32-year-old infielder Alex Cintron, who had been playing with the Padres’ Triple-A club, decided to retire Tuesday, according to Tucson broadcaster Tim Hagerty.
Cintron chose to quit even though he was playing quite well. He had two hits in his final game Monday, and he was sporting a .350/.394/.500 line in 60 at-bats for Tucson.
It’s easy to forget now, but the switch-hitting Cintron had 2,056 major league at-bats to his credit. He won the Diamondbacks’ starting shortstop job by hitting an impressive .317/.359/.389 with 13 homers in 448 at-bats in 2003. Technically he wasn’t a rookie at the time — though he had only 82 at-bats between 2001 and 2002, he spent too much time on the major league roster to qualify — or he would have found himself on some Rookie of the Year ballots.
Unfortunately, Cintron never duplicated that success. He played in 154 games for the Diamondbacks in 2004, but he hit .262/.301/.363 and finished with only four homers. He was somewhat better as a utilityman in 2005, but the Diamondbacks traded him to the White Sox for reliever Jeff Bajenaru after that season. He went on to hit .268/.299/.366 with seven homers in 473 at-bats for the White Sox over the next two years.
After the 2007 season, Cinton started bouncing around. He had 133 at-bats with the Orioles in 2008 and 26 with the Nationals in 2009. He didn’t appear in the majors last year, and he opened this season in Mexico before signing a minor league deal with the Padres.
So, it wasn’t a remarkable career, but it was certainly a very good one for a guy who lasted all of the way to the 36th round in the 1997 draft. Cintron twice finished in the top 10 in the NL in triples, and on July 8, 2004, he became the first player in Diamondbacks history to homer from both sides of the plate.
The Mets had to scratch both Jose Reyes and Wilmer Flores an hour before Wednesday’s game against the Yankees due to ribcage injuries, so Travis d'Arnaud — normally a catcher — borrowed David Wright‘s glove and played third base for the first time in his career. He had played some third base in spring training, but as far as an official professional game goes, he’s never been there.
The first two batters the Yankees sent up to the plate in the first inning were left-handed. But when the right-handed Aaron Judge came up, manager Terry Collins swapped second baseman Asdrubal Cabrera with d’Arnaud. It became a thing. The two swapped once more in the first inning, three times in the second, once in the third, five times in the fourth, once in the fifth, three times in the sixth, four times in the seventh, once in the eighth, and twice in the ninth. It worked, as d’Arnaud didn’t have an opportunity to make a play until catching Todd Frazier‘s pop-up for the first out of the ninth inning — as a second baseman. Cabrera had a handful of opportunities, including immediately after having swapped with d’Arnaud.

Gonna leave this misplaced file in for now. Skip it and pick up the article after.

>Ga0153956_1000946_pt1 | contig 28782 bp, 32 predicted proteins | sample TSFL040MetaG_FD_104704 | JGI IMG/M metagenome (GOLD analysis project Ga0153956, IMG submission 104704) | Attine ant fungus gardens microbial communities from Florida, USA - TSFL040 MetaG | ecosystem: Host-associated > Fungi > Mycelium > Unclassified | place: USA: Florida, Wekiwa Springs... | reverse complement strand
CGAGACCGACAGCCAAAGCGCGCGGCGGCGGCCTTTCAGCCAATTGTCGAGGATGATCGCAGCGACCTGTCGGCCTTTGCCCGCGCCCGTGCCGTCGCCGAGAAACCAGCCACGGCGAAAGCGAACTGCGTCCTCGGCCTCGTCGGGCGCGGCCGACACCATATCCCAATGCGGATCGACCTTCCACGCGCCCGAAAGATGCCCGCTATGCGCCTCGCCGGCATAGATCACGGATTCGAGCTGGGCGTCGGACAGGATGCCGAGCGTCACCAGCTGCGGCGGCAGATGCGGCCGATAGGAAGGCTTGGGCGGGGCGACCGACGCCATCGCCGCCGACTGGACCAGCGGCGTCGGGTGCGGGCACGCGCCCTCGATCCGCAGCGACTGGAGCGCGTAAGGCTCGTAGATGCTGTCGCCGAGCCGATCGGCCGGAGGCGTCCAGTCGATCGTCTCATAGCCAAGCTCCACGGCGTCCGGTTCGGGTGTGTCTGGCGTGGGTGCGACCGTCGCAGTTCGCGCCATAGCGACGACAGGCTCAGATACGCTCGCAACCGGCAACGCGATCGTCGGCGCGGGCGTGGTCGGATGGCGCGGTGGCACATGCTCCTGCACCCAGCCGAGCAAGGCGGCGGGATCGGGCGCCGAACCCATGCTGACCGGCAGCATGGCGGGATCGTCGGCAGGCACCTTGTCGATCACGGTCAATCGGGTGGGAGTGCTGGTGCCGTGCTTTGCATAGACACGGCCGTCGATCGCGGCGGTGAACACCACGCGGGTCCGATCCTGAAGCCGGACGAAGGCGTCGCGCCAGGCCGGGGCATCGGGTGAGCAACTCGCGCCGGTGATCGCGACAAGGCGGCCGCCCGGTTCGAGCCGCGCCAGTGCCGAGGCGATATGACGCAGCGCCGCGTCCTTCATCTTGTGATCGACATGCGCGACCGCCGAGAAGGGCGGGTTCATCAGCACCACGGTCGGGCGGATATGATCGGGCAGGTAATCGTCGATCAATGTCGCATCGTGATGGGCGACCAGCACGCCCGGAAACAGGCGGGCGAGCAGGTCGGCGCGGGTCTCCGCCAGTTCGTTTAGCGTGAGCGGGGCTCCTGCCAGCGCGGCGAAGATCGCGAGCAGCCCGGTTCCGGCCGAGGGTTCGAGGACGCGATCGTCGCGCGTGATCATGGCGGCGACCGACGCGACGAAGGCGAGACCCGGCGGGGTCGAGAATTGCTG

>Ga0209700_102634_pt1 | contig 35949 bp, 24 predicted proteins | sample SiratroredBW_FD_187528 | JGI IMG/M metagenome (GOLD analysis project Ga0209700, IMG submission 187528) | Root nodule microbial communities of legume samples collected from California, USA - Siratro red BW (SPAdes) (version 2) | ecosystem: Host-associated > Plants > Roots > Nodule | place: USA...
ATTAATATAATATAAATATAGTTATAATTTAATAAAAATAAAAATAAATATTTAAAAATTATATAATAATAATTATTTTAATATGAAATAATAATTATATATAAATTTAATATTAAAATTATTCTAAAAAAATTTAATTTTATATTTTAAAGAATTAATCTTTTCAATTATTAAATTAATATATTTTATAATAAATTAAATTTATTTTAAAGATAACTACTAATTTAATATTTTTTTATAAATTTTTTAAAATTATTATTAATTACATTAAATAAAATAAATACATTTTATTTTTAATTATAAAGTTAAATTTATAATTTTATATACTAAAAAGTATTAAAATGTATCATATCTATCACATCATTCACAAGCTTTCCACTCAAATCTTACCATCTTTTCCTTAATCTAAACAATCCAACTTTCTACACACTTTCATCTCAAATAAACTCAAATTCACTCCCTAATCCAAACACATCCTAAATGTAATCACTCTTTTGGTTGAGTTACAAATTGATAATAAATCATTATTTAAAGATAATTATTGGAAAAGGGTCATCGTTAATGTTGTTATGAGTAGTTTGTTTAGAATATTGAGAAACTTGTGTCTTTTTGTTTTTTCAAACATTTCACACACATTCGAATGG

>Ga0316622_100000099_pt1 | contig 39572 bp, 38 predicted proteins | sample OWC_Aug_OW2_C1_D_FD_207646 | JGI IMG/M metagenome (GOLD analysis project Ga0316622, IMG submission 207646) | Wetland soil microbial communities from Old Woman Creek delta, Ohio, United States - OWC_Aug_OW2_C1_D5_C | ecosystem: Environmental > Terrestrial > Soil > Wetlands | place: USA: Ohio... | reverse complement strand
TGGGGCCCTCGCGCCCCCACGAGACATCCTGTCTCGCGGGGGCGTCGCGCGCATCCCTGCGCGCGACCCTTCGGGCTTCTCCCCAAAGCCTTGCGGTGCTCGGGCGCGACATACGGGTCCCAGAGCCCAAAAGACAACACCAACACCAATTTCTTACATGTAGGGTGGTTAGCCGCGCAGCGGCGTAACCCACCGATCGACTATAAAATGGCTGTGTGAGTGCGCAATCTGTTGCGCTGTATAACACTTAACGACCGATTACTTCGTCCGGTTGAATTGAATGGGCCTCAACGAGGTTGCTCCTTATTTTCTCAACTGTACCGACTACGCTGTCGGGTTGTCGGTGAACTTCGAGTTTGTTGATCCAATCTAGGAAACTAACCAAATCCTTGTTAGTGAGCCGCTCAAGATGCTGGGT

The Mets lost 5-3. At the plate, d’Arnaud went 0-for-3 with a sacrifice fly. Cabrera was 1-for-4.
Matt Reynolds and Gavin Cecchini are being recalled from Triple-A Las Vegas so the Mets don’t have to do the “3B-2B shenanigans,” as MLB.com’s Anthony DiComo put it, again.
Cubs starter John Lackey stole the first base of his 15-year career on Wednesday against the Reds. Of course, he spent the first 11 and a half years of his career in the American League, where opportunities to bat, let alone attempt to steal a base, were rare. Lackey entered Wednesday having taken 250 plate appearances, reaching base just 31 times on 17 singles, seven doubles, and seven walks for a .134 on-base percentage. One can imagine the 38-year-old is not exactly the swiftest base runner.
Still, Lackey managed to swipe a bag in the fourth inning. He singled with two outs against Homer Bailey. Then, with an 0-1 count on Ben Zobrist, Lackey broke for second even before Bailey began his windup. Tucker Barnhart stood up to alert Bailey that Lackey was running, so Bailey wheeled around and threw to second base, but Lackey slid into the bag easily safe. It wasn’t a pretty slide, but it did the job.
Lackey, however, was picked off of second base by Barnhart later that inning. Bailey threw a 3-2 fastball wide of the strike zone, walking Zobrist. Lackey had wandered too far off of second base, so Barnhart threw behind Lackey and the tag was applied by Zack Cozart. Lackey was called safe initially. The play was reviewed and the ruling on the field was overturned, ending the fourth inning.
Base Ba’al giveth and Base Ba’al taketh away.